Entrepreneurs looking to transition their business – whether to the next generation, non-family management, or via sale to an outside party – need to consider what is needed to successfully lead going forward. Chances are, the old adage about “what got you here won’t get you there” applies, and it is unlikely the recipe for success in the next 10 years will look the same as the past 10 years.
This can be challenging to do. However, it is vital that the leaders of today determine what it will take for the next leader(s) to successfully take the company to the next level. In many cases, the value built up in the company is needed to fund the retirement of the current leader. If the next company leader or leaders are not equipped to handle the challenges coming at them, the value of the company can plummet, with serious implications for the exiting leader and their “happy ever after.”
Even if the risk to the business value is manageable, there can also be risks to company reputation, employees, and family harmony. One family I worked with planned to place the business in the hands of 2 brothers who did not get along well, and whose skill sets had some serious gaps for facing the challenges in the market they faced. The parents cared deeply about both young men, and wanted them to succeed and be happy. However well-intentioned they may have been as parents, the handing over of the business to the sons without addressing the question about capability created deep risks to the family and the enterprise. This is far more common than most people imagine.
Evaluating the readiness of the next generation can be hard for parents. Sometimes the desire to see children succeed overrides the scrutiny that would be (appropriately) applied to any other candidate for succession. Other times, old wounds and family history impact decisions in an unfair way. And far too often, assumptions are made about “what the other person is thinking” which may have little bearing on reality. In every case, finding a way to increase transparency, reduce conflict and have healthy conversations which bring about a shared and common understanding of where things stand is vital.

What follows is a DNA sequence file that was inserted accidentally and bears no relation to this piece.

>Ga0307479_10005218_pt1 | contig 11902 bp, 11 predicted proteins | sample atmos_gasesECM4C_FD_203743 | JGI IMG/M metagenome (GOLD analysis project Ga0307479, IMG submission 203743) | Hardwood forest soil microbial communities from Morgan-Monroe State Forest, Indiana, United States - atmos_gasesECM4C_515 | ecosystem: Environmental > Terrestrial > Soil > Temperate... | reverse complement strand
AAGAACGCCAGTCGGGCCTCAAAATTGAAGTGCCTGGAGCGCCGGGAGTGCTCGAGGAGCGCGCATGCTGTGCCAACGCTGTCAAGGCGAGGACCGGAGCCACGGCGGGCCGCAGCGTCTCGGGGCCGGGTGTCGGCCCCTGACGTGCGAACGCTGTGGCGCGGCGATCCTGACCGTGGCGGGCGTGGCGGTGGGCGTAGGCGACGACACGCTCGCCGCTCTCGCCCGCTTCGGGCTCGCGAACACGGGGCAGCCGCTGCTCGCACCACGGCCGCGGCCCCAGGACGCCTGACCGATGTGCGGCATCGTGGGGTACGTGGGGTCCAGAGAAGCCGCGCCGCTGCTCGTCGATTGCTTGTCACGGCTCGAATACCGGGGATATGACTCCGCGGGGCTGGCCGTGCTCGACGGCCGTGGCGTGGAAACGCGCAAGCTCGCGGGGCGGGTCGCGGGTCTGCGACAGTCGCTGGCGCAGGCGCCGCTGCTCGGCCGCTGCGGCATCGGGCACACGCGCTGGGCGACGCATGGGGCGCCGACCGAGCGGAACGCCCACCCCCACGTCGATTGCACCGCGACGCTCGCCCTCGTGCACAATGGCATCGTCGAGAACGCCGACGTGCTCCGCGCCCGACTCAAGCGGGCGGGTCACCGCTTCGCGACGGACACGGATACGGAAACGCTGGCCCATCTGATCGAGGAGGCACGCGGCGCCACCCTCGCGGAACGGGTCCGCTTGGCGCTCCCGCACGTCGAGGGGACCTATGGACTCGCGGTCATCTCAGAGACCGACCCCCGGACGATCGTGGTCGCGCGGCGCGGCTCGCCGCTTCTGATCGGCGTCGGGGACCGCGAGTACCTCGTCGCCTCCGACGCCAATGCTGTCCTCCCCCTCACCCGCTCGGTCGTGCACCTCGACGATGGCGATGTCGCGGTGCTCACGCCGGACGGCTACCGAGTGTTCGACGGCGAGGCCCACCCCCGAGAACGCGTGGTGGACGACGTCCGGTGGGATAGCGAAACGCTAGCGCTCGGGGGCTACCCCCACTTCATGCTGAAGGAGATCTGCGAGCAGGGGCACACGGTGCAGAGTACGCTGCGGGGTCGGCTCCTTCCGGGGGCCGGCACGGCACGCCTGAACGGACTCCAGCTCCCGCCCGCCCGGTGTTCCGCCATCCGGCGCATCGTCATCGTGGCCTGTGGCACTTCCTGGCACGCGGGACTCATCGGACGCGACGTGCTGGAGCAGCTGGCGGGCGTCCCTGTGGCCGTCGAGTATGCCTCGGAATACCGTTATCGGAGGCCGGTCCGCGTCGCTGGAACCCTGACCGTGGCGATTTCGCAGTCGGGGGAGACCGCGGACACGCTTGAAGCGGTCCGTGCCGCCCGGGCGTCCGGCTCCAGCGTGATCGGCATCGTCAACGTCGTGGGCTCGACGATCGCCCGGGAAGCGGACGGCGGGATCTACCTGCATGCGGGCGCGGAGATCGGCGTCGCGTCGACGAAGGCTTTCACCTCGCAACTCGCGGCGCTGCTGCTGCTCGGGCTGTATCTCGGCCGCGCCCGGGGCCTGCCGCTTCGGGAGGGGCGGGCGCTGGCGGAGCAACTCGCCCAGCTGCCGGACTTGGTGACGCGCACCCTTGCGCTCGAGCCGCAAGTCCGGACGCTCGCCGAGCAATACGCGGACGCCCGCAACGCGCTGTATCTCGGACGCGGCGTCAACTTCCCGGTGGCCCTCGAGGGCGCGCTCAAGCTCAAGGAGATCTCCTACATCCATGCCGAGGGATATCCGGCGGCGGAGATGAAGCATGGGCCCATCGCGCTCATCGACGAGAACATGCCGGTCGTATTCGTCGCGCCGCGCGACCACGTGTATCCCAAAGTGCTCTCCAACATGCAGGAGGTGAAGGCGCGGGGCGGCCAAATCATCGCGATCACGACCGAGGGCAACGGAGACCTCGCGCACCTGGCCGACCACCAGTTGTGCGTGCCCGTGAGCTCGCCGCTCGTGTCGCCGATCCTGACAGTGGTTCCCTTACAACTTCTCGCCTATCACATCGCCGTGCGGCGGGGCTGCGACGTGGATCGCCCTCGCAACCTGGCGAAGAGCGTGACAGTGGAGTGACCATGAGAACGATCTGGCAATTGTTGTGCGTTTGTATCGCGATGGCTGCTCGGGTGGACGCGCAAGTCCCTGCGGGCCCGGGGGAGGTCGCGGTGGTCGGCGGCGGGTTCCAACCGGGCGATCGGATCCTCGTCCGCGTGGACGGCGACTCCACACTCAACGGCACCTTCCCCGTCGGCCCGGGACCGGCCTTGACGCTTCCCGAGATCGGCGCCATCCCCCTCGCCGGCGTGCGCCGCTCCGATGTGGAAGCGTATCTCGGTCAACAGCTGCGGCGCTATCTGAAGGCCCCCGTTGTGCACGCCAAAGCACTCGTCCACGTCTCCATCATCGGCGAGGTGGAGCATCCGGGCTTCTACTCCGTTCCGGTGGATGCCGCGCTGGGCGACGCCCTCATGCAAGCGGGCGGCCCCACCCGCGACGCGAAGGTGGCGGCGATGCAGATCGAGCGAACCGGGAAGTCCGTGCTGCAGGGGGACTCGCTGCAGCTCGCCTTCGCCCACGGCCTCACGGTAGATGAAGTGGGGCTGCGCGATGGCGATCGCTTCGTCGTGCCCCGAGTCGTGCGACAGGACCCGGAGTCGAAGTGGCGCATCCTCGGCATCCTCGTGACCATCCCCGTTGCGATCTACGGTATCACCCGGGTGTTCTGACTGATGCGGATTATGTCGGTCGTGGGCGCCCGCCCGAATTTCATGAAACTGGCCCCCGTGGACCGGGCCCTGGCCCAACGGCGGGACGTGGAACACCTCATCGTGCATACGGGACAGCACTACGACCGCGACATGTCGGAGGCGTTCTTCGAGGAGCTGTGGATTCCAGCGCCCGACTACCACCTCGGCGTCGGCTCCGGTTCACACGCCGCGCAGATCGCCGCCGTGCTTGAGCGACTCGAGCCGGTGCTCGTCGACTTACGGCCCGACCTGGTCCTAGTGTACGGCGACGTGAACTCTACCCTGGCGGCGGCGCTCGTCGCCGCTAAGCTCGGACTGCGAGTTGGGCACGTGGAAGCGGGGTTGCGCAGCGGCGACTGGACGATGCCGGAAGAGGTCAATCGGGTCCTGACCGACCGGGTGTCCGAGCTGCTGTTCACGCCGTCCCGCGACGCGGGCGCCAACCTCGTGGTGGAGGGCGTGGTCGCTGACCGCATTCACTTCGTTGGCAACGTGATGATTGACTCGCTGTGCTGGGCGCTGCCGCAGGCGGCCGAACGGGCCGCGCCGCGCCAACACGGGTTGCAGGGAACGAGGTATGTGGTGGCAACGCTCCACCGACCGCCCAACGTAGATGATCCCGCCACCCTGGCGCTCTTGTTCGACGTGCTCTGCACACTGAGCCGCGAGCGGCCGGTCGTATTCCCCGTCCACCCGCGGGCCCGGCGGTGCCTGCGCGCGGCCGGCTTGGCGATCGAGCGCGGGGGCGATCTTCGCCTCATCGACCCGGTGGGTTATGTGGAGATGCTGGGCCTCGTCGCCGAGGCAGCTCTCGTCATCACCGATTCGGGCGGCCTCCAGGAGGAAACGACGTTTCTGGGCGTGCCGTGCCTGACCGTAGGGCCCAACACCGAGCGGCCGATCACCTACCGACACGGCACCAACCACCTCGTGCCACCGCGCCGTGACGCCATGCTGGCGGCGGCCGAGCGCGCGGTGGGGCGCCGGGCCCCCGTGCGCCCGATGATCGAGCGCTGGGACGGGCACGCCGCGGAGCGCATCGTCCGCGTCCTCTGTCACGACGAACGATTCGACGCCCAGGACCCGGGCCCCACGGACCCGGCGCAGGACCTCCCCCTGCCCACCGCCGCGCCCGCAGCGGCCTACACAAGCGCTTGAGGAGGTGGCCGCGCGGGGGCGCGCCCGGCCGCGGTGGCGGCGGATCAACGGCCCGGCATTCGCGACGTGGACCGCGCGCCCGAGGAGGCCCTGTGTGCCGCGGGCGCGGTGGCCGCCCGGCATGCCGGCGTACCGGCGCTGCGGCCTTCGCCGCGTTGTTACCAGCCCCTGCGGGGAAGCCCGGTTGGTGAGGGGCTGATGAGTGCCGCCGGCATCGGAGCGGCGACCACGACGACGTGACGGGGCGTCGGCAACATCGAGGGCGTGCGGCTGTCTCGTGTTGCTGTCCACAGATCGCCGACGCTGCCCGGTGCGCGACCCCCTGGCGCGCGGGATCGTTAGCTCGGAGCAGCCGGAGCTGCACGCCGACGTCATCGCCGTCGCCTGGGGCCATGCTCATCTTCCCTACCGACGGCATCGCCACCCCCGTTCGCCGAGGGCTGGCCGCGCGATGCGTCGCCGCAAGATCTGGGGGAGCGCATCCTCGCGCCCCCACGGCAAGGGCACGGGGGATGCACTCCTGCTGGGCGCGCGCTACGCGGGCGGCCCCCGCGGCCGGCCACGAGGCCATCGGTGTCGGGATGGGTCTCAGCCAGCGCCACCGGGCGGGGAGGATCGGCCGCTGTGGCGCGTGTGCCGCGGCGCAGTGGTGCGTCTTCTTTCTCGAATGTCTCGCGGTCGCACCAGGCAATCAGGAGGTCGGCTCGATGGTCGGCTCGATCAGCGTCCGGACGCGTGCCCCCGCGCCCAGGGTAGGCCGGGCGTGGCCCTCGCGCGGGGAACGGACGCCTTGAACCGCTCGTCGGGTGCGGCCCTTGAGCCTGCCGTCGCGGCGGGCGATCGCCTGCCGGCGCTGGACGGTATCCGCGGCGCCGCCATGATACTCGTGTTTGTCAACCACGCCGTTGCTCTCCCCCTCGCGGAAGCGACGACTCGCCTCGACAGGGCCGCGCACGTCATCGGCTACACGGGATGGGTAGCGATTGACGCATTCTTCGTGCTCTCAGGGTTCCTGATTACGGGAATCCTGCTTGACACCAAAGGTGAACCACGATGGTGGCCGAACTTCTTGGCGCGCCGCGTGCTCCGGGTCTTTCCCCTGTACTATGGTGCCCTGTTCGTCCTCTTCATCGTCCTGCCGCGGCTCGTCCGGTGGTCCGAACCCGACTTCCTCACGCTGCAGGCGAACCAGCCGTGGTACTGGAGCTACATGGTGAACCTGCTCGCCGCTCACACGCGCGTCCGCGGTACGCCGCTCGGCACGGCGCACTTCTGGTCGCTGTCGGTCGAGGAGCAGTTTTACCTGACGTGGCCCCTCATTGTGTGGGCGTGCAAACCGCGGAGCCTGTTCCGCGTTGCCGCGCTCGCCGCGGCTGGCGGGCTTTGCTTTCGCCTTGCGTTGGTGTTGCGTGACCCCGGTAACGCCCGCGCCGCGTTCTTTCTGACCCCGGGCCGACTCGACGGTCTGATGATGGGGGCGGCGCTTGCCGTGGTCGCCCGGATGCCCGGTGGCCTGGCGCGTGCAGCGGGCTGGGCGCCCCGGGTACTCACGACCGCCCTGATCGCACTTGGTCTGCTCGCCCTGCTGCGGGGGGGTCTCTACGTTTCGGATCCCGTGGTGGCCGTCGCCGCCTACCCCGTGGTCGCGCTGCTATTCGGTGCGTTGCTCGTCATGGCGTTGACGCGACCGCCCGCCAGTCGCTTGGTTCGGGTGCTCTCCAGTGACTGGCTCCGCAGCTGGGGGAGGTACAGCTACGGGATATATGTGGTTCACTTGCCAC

Here are three ways to increase the probability of successfully determining the needs for the next phase of leadership:
- Start Early. Years before transition, create a working list of what is needed in the next leader(s).
- Be Transparent. Involve the next generation/senior company leaders in developing the needed profile, and the “why”. Help people understand and contribute to the process of building the leadership profile.
- Be rigorous. Treat the family like a family, and the business like a business. If the business goal is determine what the next leadership of the business must be, do not cloud that with family affiliations or past issues. Create a clear separation in everyone’s mind about what is needed to help the business succeed, and how that is different from how we care for family members. The standards required for success should not be adjusted to accommodate family, as doing so can set people up for failure, and do far more harm than good.